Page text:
OBSERVATION: Infiltration by the VC of CIDG units and indigenous elemrnts providing security for installations is unquestionably an effective method of reducing the defensive capability of friendly units. It is logical to assume that the VC will continue to place great emphasis on this tactic. It isessential that Special Forces detachments enact the necessary counterintelligence measures, to include the establishment of an effective informant net within the installation, to detect VC infiltration.
b. ITEM: Screening of CIDG Personnel. (Source Gp S2)
DISCUSSION: Since the CIDG prrsonnel are recruited from among those indigenous to specific localities with, according to US standards, insufficient background investigation, there is no positive means of insuring that VC are not inadvertently recruited. Clearance performed amounts to local agency hecks conducted by the LLDB and MSS, in conjunction with local officials. Sources testifying to the reliability of CIDG are themselves of unknown reliability. It is known that the VC are capable of applying presaure and persuasion in special localities, sufficient to cause concealment of VC association of members of the CIDG. Once recruited into the C iDG, the member has basement and access to further VC intentions concerning espionage, sabotage and subversion.
OBSERVATIONS: To counter this potential, counterintelligence measures being taken are:
(1) Increased emphasis on making the clearance program more adequate.
(2) Establishment of CI informant nets within the ranks of the CIDG, to identify, neutralize and exploit VC in the ranks.
(3) Development of usable infrastructure information to identify VC sympathizers, to ensure reliability of subjects and sources.
(4) Development of Blacklists.
(5) Planned use of the polygraph in a personnel reliability program to check interpreter/translators, sources and principal agents in nets, as well as to verify information proffered by interrogees,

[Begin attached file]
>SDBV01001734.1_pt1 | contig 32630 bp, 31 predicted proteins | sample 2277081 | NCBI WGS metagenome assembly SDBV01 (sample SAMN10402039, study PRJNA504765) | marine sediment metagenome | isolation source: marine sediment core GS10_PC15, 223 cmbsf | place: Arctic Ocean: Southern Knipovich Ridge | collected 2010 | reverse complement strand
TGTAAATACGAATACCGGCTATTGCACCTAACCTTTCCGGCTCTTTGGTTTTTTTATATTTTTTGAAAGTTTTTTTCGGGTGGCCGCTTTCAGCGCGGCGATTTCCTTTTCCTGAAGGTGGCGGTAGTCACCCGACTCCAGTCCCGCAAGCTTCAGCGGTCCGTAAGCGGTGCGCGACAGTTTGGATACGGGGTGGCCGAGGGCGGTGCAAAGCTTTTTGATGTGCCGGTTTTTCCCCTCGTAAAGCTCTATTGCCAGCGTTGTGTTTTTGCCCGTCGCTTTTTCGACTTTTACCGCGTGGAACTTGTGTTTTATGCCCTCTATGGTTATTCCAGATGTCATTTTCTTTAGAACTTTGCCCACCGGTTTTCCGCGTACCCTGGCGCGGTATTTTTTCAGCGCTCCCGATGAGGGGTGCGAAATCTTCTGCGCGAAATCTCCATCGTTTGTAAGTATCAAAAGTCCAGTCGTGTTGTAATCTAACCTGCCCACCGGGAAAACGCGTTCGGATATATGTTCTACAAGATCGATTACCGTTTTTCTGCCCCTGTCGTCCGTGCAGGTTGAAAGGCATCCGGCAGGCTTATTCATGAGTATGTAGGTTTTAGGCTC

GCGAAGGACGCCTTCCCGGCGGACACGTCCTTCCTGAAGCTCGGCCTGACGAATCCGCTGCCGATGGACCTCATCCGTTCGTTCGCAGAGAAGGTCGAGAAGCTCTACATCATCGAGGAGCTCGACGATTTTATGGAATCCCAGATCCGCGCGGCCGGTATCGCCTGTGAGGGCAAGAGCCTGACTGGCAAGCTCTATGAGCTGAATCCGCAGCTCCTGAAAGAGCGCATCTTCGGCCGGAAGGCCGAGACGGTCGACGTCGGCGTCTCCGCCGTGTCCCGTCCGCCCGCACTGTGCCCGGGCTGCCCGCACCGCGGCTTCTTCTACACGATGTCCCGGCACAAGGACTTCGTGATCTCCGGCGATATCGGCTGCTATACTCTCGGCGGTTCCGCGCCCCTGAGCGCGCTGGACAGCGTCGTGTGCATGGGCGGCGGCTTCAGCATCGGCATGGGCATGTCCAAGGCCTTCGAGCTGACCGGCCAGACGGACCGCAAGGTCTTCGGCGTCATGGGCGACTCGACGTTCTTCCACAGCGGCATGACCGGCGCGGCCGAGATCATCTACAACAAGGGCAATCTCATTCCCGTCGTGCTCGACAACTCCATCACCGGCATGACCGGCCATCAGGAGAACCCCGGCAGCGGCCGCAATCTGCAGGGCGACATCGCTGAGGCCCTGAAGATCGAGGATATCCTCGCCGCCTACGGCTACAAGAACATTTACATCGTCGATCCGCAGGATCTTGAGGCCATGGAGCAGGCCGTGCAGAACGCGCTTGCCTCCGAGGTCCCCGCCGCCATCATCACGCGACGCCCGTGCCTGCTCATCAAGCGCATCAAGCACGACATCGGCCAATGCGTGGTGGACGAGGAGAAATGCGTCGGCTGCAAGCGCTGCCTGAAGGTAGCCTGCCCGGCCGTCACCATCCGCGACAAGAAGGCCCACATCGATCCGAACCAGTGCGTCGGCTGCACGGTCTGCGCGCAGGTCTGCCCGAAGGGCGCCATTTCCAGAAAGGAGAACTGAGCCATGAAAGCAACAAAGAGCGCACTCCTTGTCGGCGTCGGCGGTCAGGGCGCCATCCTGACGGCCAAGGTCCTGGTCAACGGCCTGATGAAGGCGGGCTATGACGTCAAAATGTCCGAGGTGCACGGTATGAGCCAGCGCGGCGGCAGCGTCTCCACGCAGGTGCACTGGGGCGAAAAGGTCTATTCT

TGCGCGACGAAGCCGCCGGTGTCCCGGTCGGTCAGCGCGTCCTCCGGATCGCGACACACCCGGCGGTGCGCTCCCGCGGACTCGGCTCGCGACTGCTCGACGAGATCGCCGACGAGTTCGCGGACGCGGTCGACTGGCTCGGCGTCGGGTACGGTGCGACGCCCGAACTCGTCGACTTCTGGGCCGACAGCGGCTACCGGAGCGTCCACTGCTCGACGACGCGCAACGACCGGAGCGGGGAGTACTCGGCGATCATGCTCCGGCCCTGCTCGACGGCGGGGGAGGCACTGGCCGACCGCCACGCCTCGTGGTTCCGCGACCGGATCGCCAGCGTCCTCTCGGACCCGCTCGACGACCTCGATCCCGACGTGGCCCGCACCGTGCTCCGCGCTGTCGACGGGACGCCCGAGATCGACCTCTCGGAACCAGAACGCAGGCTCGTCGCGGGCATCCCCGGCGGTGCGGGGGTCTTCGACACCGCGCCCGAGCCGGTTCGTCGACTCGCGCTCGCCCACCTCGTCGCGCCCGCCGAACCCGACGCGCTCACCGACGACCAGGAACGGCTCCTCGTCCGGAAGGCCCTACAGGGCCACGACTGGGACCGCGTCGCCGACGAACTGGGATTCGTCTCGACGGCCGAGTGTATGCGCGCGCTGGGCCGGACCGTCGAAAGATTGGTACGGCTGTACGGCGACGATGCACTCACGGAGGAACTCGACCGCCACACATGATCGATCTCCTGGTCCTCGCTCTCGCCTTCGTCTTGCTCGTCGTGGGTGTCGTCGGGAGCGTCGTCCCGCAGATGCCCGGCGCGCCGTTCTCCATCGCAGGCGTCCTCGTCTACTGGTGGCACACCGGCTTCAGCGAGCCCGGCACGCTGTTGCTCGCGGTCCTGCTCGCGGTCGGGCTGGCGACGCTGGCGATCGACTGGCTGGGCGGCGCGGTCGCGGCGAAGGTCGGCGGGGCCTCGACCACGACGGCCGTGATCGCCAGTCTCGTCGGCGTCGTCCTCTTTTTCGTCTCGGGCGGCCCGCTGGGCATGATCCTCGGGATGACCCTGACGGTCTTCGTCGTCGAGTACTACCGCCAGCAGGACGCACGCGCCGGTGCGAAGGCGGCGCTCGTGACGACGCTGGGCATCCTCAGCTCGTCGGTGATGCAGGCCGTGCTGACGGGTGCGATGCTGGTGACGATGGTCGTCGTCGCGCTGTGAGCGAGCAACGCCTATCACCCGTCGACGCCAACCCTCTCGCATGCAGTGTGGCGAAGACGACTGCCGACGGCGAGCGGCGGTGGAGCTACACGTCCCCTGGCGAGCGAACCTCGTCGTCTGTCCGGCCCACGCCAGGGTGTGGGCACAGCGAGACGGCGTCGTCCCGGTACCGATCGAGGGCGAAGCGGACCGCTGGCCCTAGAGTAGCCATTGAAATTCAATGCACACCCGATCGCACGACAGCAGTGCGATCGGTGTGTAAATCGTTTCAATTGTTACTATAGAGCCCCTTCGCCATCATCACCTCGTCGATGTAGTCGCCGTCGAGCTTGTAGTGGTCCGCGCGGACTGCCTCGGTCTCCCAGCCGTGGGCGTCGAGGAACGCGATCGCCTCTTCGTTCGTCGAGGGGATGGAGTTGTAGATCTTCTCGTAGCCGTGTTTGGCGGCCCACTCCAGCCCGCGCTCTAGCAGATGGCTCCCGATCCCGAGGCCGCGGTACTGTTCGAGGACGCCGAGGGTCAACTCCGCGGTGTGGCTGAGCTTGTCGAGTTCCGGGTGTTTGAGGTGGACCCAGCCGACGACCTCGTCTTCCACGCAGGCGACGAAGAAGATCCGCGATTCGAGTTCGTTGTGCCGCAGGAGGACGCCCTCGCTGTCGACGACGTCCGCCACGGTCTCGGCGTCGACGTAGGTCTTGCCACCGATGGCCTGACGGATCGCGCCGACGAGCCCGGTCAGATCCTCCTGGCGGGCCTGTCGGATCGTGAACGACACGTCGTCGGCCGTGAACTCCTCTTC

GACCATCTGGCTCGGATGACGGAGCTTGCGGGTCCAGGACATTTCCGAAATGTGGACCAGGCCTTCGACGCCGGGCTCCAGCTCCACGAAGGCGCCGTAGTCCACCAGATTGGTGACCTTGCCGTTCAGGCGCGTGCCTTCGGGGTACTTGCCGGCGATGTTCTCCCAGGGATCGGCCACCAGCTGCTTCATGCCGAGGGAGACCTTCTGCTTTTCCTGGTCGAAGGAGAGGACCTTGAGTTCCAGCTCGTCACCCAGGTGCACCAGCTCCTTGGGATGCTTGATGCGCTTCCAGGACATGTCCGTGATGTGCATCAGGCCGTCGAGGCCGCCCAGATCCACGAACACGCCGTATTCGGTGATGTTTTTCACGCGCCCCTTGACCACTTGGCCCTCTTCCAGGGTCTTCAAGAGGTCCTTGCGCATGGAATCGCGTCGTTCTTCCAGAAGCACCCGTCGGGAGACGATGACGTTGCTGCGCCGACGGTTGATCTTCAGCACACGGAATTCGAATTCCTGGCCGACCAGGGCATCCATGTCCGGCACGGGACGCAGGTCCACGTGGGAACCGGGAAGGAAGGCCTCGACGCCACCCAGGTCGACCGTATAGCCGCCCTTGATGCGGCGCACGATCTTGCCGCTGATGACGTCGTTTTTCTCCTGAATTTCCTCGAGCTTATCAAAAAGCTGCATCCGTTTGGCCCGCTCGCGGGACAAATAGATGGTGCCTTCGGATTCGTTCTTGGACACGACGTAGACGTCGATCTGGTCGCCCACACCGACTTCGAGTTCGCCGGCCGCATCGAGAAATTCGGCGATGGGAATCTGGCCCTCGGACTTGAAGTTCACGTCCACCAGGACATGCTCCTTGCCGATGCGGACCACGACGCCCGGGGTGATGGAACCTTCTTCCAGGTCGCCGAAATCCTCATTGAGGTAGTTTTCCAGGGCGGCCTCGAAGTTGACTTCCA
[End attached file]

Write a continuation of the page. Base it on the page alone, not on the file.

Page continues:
(6) Interrogation of prisoners and detainees for information of CI interest as well as OB information. Predetermined questions will be given to RVN interrogators.
c. ITEM: Installations are Vulnerable to Sabotage. Stolen supplies are channeled to the VC. (Source Gp S2)
DISCUSSION: Insufficieut physical security allows access or potential access to the VC. Such access increases the possibility of successful sabotage. The VC are known to be targeted against US installations. The ethics of the Vietnamese are such that theft is not considered to be morally or legally wrong. The VN loses “face” not by stealing, but rather by being stupid enough to be caught stealing or not having taken sufficient precautions to secure his own property.
OBSERVATION: The following counterintelligence measures should be taken:
(1) Surveys and inspections should be conducted with a view toward identifying weaknesses and making recommendations concerning their correction. Particular emphasis is placed on fencing, lightIng, guard and reaction worse systems, visitor contrel, pass procedure, security of critical and restricted areas, and proper logistic procedures.
2) Investigation of thefts should be conducted to determine identity of cuIprits and Ultimate disposition of stolen material. Emphasis is placed on whether or not theft is for profit or resupply of VC.
There’s more than that in the whole AAR of course — a lot more. But those sensible and practical anti-Insider Threat measures were workable in 1967, and they’re going to be workable in 2013. One wonders if anyone assigned to deal with or study the Insider Threat in Afghanistan has read this document, or studied any of the CI measures used in the Vietnam War, or by the OSS, SOE and SIS in World War II for that matter.
This lack of historical orientation in the Army’s and the nation’s premier unconventional warfare organization, whose very existence is dedicated to the potential of working by, with and through natives of our operational areas, is embarrassing. Nobody should get out of the SF Detachment Officers Qualification Course or the SF Intelligence NCO Course without being advised of the existence and application of these historical resources.
The CIDG program, in the end, beat its insider threat and survived to be handed over to the RVN (who squandered that asset, but that’s another story). Right now, political forces are working to commit SF to another decade of thankless service in Afghanistan. It would be nice to get a handle on the insider threat there. With the level of trained counterintelligence agents available to a Special Forces Group, let alone a CJSOTF or a battalion deployed as an FOB, SF leaders can’t rely on the “pros” to do it for them.